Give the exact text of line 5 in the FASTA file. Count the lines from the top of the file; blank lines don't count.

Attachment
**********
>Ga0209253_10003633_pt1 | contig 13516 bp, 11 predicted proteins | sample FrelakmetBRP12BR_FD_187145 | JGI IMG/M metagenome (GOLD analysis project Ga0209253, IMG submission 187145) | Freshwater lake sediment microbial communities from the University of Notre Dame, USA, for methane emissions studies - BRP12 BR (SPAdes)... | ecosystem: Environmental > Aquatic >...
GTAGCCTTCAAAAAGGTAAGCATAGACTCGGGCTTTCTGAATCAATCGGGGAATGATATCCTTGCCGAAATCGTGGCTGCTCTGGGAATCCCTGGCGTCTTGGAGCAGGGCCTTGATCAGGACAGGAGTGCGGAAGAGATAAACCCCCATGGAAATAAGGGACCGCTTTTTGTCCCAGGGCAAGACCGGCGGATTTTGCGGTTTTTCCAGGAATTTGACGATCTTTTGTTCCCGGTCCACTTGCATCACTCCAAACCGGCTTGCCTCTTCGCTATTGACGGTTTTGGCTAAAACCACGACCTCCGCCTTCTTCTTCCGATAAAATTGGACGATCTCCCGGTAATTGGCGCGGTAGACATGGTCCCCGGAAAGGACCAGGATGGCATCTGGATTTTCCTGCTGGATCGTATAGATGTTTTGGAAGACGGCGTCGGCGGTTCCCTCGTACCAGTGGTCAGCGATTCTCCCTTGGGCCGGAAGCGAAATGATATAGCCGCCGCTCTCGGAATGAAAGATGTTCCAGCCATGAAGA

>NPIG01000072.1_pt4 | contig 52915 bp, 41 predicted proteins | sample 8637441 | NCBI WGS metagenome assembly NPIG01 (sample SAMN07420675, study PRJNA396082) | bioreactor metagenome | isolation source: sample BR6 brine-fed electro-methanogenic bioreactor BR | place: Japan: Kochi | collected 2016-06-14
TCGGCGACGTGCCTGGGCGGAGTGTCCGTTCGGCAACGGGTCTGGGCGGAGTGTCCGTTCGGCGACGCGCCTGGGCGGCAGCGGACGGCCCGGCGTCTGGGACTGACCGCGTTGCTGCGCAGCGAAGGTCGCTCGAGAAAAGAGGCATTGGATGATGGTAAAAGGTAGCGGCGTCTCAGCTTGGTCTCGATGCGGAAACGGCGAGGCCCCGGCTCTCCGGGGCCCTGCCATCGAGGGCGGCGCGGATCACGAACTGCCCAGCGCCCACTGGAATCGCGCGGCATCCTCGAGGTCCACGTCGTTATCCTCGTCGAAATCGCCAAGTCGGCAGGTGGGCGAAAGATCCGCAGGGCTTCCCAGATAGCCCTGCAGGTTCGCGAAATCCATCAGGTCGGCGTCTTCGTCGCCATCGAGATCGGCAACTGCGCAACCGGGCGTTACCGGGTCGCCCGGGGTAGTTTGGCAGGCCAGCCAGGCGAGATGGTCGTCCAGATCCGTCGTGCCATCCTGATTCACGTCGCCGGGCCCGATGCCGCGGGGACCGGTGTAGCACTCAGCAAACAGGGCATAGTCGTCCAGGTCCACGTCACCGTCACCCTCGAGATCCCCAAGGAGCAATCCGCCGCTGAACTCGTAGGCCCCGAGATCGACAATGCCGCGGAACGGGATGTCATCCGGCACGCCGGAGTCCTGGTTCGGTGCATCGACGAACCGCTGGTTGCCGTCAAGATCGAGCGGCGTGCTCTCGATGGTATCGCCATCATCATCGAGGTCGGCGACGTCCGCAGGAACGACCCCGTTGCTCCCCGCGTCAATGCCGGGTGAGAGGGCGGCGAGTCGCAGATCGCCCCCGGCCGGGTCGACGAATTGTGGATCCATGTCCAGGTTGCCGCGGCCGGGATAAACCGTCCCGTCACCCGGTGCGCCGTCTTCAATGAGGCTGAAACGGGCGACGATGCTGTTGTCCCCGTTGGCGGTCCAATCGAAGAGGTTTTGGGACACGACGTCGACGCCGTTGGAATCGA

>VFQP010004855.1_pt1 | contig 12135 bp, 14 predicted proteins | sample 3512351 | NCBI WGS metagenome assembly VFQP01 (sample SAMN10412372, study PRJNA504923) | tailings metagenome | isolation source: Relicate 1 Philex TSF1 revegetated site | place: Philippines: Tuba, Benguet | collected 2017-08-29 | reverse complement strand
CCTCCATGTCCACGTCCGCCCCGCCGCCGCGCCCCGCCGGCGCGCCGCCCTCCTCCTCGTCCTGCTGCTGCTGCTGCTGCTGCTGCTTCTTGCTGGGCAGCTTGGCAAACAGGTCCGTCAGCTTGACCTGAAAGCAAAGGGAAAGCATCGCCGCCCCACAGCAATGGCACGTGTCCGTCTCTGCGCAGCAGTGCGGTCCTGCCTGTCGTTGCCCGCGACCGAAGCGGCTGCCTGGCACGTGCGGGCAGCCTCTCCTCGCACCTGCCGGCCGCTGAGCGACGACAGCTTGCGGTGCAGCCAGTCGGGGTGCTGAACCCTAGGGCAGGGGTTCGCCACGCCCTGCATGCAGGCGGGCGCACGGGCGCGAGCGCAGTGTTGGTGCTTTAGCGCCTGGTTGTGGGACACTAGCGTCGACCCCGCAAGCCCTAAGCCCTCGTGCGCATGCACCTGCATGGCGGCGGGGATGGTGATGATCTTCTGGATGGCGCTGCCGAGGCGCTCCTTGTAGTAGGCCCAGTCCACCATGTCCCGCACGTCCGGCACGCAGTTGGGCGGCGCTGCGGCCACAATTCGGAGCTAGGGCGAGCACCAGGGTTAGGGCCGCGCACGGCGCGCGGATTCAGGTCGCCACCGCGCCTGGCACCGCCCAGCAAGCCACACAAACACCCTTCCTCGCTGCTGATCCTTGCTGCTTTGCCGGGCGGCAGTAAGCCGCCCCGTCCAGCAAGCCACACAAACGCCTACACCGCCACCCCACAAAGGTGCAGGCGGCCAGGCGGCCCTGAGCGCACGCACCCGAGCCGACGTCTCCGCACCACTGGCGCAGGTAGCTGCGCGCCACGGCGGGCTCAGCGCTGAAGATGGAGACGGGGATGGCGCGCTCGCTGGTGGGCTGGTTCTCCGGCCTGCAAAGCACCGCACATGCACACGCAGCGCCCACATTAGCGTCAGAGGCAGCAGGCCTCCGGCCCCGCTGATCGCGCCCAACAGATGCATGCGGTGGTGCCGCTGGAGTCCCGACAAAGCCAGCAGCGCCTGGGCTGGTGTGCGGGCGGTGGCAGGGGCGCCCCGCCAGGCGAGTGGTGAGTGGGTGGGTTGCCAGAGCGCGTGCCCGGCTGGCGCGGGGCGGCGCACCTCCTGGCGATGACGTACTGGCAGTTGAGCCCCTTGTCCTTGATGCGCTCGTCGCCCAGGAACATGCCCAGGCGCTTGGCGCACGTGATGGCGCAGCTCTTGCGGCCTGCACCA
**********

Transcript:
>VFQP010004855.1_pt1 | contig 12135 bp, 14 predicted proteins | sample 3512351 | NCBI WGS metagenome assembly VFQP01 (sample SAMN10412372, study PRJNA504923) | tailings metagenome | isolation source: Relicate 1 Philex TSF1 revegetated site | place: Philippines: Tuba, Benguet | collected 2017-08-29 | reverse complement strand